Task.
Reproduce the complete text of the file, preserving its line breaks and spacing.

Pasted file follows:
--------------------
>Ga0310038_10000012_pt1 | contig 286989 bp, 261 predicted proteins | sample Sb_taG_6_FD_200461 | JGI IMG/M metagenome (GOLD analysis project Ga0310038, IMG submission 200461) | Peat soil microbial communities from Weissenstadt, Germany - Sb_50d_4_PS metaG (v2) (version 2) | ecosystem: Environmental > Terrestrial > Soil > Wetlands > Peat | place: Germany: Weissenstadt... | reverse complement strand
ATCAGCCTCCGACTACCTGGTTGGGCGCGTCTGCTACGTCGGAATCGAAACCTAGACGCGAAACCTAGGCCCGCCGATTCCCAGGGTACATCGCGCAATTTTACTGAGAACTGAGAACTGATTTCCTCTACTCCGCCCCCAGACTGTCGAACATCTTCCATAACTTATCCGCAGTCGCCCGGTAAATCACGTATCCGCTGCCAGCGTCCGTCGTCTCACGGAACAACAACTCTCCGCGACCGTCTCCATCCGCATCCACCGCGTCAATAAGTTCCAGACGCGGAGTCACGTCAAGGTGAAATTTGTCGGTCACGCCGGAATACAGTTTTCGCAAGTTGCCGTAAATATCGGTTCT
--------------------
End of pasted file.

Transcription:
>Ga0310038_10000012_pt1 | contig 286989 bp, 261 predicted proteins | sample Sb_taG_6_FD_200461 | JGI IMG/M metagenome (GOLD analysis project Ga0310038, IMG submission 200461) | Peat soil microbial communities from Weissenstadt, Germany - Sb_50d_4_PS metaG (v2) (version 2) | ecosystem: Environmental > Terrestrial > Soil > Wetlands > Peat | place: Germany: Weissenstadt... | reverse complement strand
ATCAGCCTCCGACTACCTGGTTGGGCGCGTCTGCTACGTCGGAATCGAAACCTAGACGCGAAACCTAGGCCCGCCGATTCCCAGGGTACATCGCGCAATTTTACTGAGAACTGAGAACTGATTTCCTCTACTCCGCCCCCAGACTGTCGAACATCTTCCATAACTTATCCGCAGTCGCCCGGTAAATCACGTATCCGCTGCCAGCGTCCGTCGTCTCACGGAACAACAACTCTCCGCGACCGTCTCCATCCGCATCCACCGCGTCAATAAGTTCCAGACGCGGAGTCACGTCAAGGTGAAATTTGTCGGTCACGCCGGAATACAGTTTTCGCAAGTTGCCGTAAATATCGGTTCT